Butz: Food Power and the American Farmer
Kissinger’s proposals for intergovernmental cooperation on food aligned him more with the liberal establishment than with other Ford cabinet members. “An internationally agreed system of food reserves is now in the self-interest of all nations,” the ODC’s Grant told Congress in 1973.41 In June 1974 McGovern chaired hearings held by the Senate Select Committee on Nutrition on global food issues, at which he too called for an international system of food reserves. Five months later, senators McGovern, Humphrey, and Richard Clark joined Kissinger and Butz at the World Food Conference as members of an unofficial congressional delegation.42
Kissinger’s biggest challenge before the conference was internal. Ford’s economic advisers opposed Kissinger on both ideological (free market) and bureaucratic grounds. The Council of Economic Advisers conducted its analysis independently and was responsible to the president only. The treasury secretary was tasked with managing the country’s overall financial stability, which in theory meant that they were responsible to all Americans but which in practice meant, in addition to the president, a few dozen powerful Wall Street investors and firms (nearly all holders of the office were alums). Not so for the secretary of agriculture, whose constituents in 1970 were spread across the country on some two-and-a-half million farms—down from three-and-a-half million ten years prior.43 Earl Lauer Butz was the most consequential USDA head since Henry Wallace in the 1930s. In fact, his mission was to dismantle the system of price supports enacted during the New Deal to stabilize farm incomes. Under this arrangement, which continued into the postwar era, the government paid some farmers to keep land fallow and also bought farmers’ excess grain. By buying and storing grain during times of surplus, releasing grain during droughts, and paying farmers to not plant too much, the US government could manage supply and guarantee that prices did not go too high, thereby hurting consumers, or too low, thereby hurting producers, while also ensuring that the land would be kept productive in the long term. Like Kissinger, Butz saw a major role for food in US foreign policy, and his disruptive approach to American agricultural production threatened Kissinger’s entire North-South strategy.
Despite having a PhD in agricultural economics from Purdue University, where he eventually served as president, Butz was a controversial choice for secretary of agriculture. The first red flag for farmers was his service under (and outspoken praise for) Eisenhower’s USDA head Ezra Taft Benson, “the most hated agriculture secretary ever” due to his strong antipathy toward New Deal reforms.44 The second was his close ties to large US agribusiness conglomerates such as Ralston-Purina, where Butz’s predecessor, Clifford M. Hardin, had already lined up a vice presidency at the time of his resignation as secretary. “He [Butz] is the worst possible choice I could imagine,” the head of the National Farmers Organization stated, “one of those land-grant college educators who was supposed to assist all farmers in America, but who identified with giant agri-business corporations.”45 During his confirmation hearings, a coalition of liberal northern Democrats, conservative southern Democrats, and Farm Belt Republicans grilled Butz on his past statements predicting the end of the family farm and urging small farmers to “adapt or die” through “vertical integration.”46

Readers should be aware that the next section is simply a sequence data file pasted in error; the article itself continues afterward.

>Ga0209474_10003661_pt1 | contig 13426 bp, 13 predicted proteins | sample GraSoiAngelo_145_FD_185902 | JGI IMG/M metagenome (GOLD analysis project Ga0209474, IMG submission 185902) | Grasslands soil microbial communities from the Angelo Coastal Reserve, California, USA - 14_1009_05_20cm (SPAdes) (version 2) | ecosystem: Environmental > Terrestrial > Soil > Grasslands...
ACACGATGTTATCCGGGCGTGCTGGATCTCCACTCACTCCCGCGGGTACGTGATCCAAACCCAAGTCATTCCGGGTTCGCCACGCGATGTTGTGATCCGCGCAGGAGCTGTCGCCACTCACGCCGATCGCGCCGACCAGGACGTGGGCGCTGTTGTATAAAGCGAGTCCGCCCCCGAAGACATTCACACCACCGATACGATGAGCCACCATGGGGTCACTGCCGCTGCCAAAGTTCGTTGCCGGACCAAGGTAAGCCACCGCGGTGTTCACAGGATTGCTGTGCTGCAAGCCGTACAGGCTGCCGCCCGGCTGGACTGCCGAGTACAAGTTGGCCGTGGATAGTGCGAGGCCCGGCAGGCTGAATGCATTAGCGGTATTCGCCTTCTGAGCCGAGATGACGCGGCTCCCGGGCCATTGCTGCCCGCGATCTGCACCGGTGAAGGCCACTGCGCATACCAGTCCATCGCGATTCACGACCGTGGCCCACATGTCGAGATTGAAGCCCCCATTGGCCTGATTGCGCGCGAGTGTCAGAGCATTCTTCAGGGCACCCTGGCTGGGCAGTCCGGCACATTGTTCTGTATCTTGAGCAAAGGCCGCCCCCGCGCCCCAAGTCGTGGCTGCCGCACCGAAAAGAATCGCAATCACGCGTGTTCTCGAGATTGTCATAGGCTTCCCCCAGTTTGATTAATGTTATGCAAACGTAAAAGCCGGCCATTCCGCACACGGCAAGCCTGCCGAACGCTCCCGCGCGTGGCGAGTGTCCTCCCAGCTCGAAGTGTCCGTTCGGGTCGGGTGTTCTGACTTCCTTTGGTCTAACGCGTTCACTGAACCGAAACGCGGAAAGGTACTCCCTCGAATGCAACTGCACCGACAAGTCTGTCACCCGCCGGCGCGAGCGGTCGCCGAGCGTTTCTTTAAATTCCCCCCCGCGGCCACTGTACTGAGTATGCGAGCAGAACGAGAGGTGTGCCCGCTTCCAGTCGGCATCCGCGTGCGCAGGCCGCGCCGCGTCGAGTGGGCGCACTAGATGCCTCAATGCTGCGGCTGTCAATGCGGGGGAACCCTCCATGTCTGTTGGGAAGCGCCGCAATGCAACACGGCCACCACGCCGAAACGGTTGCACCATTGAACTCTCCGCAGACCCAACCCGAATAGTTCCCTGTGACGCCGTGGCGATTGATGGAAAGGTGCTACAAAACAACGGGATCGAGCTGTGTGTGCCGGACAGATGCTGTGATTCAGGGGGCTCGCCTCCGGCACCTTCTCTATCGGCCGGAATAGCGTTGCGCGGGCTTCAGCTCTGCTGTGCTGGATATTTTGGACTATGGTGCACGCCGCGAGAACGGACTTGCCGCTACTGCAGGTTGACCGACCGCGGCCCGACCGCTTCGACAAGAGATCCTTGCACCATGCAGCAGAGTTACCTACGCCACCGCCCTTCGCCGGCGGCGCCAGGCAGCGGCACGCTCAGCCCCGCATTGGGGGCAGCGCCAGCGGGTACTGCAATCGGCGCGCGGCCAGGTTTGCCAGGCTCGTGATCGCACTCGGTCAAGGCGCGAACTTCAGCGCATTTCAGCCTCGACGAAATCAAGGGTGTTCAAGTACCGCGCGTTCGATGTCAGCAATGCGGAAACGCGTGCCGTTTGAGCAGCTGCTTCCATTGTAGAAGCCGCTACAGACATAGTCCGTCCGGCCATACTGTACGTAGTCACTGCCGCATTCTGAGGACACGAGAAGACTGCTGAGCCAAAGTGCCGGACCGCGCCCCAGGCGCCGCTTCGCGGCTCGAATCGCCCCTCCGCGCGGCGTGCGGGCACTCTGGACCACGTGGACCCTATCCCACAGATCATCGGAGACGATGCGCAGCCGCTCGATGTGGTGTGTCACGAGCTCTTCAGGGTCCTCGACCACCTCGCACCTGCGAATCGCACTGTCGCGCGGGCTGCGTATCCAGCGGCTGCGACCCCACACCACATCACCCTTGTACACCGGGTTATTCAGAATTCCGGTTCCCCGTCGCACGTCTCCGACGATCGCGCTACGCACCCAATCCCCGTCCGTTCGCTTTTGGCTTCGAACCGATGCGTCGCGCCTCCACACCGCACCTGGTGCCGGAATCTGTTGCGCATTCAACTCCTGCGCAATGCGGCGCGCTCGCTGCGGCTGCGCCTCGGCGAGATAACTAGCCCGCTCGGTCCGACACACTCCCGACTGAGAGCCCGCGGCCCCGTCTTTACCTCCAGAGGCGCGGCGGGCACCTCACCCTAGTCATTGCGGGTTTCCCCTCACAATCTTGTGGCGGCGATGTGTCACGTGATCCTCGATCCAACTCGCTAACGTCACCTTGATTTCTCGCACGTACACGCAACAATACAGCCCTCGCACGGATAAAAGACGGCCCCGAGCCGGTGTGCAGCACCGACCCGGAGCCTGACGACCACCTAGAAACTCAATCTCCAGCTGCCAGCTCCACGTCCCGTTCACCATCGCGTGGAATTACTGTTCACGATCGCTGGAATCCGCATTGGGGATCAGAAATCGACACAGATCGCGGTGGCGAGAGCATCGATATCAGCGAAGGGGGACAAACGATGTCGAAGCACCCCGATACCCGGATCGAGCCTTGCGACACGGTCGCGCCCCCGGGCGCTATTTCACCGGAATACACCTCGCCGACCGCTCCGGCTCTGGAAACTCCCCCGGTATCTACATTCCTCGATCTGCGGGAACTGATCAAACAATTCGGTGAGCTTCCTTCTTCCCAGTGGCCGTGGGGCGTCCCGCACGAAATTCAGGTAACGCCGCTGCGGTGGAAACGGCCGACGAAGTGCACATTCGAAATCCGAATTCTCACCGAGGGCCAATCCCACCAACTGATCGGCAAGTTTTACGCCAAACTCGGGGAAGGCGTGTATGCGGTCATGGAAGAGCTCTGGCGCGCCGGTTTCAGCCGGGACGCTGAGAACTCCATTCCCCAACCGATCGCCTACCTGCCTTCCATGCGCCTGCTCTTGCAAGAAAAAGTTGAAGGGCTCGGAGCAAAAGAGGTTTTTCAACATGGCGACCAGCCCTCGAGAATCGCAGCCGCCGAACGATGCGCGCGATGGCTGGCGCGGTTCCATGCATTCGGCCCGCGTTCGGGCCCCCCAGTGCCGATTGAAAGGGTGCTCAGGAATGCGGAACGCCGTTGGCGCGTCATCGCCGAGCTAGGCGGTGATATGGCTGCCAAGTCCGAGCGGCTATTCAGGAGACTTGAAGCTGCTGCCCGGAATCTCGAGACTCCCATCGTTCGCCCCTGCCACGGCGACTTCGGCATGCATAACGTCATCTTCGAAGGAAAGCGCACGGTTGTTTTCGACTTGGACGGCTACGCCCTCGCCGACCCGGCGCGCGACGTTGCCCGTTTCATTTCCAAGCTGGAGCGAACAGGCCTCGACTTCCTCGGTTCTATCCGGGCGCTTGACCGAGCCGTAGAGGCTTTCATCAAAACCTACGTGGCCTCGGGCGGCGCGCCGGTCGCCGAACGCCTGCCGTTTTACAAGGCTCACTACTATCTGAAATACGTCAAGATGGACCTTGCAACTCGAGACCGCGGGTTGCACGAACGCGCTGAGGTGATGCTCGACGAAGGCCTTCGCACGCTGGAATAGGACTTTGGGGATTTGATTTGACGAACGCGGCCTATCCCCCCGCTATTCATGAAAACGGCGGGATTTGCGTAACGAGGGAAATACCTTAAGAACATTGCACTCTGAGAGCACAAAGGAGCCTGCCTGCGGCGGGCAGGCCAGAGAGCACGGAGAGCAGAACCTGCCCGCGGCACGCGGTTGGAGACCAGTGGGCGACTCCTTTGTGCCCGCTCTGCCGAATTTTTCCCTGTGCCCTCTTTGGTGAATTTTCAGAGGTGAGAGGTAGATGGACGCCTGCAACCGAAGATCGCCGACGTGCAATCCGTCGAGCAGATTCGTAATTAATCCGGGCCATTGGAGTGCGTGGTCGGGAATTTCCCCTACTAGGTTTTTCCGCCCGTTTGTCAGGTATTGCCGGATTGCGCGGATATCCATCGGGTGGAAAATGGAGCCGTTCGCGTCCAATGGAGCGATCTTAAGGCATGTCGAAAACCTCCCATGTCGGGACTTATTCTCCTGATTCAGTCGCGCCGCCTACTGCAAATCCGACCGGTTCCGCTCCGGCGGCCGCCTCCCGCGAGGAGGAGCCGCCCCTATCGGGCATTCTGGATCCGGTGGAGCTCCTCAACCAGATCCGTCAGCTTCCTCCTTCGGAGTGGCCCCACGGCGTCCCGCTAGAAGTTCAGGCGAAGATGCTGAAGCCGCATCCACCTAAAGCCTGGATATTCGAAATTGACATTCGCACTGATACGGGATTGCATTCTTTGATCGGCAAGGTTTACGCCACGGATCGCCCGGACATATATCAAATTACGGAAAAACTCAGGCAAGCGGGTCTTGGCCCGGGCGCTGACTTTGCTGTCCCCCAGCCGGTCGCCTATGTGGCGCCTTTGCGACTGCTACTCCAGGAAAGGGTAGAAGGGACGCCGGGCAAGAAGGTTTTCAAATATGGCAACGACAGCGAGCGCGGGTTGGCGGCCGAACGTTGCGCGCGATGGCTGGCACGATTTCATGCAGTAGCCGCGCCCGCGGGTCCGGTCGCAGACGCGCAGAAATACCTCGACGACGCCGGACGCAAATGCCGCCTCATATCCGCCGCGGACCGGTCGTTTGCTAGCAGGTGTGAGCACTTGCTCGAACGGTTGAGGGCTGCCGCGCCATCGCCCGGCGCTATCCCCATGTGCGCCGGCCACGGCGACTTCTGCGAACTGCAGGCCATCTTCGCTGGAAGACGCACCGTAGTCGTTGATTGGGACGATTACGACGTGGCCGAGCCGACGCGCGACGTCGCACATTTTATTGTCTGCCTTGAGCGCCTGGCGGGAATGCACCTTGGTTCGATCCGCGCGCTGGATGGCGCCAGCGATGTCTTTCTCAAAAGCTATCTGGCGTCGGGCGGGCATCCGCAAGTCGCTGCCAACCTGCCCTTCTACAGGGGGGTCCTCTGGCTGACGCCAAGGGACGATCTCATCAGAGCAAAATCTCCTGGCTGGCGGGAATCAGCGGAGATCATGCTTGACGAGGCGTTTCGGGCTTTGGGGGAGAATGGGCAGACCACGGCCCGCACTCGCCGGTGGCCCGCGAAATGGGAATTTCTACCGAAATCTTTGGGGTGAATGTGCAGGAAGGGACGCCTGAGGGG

Not everyone in the Farm Belt opposed Butz’s nomination. “The family farm has been in desperate straits for many years,” the Salt Lake City Tribune explained in his defense. “Rising costs and declining farm prices have combined to clamp the small farmer in an increasingly untenable price squeeze.”47 Halfway through the hearings, the American Farm Bureau Federation, which claimed to represent two million “member families,” became the first farm group to endorse Butz.48 Still, his approval in the Senate by a vote of fifty-one to forty-four came only after Butz pledged, in writing, to take immediate action to increase farm incomes by raising corn prices. “You said you wanted an aggressive, articulate Secretary of Agriculture,” he insisted at his swearing in. “You’ve got one. It may be that I’m more vigorous than you want.”49
Butz moved fast. Less than twenty-four hours after taking office, he announced that the USDA would begin buying up corn in the open market “to firm up farm prices,” thereby encouraging farmers to take advantage of a 1970 Farm Bill provision that removed many restrictions on planting quotas.50 Butz was eager to defend higher domestic food prices, telling consumers they had never had it so good: Americans were eating more calories, and more red meat, and spending a smaller percentage of their incomes than ever before.51
Despite the religious fervor with which he condemned government spending and handouts—his negative comments on the widely popular food stamp program had dogged him during his confirmation hearings—in practice, Butz was no budget puritan. He earned the ire of treasury secretary George Shultz for siphoning a total of $700 million in “miscellaneous raids on the Treasury” for the corn buyback and other programs, but because “there is no one on the White House staff who knows much about agriculture,” the New York Times Magazine reported, “he is relatively free of second-guessing.”52 Nixon wanted to win the Farm Belt in 1972, and with Butz’s support—farm incomes for 1972 were a record $19.2 billion—he overwhelmingly did.53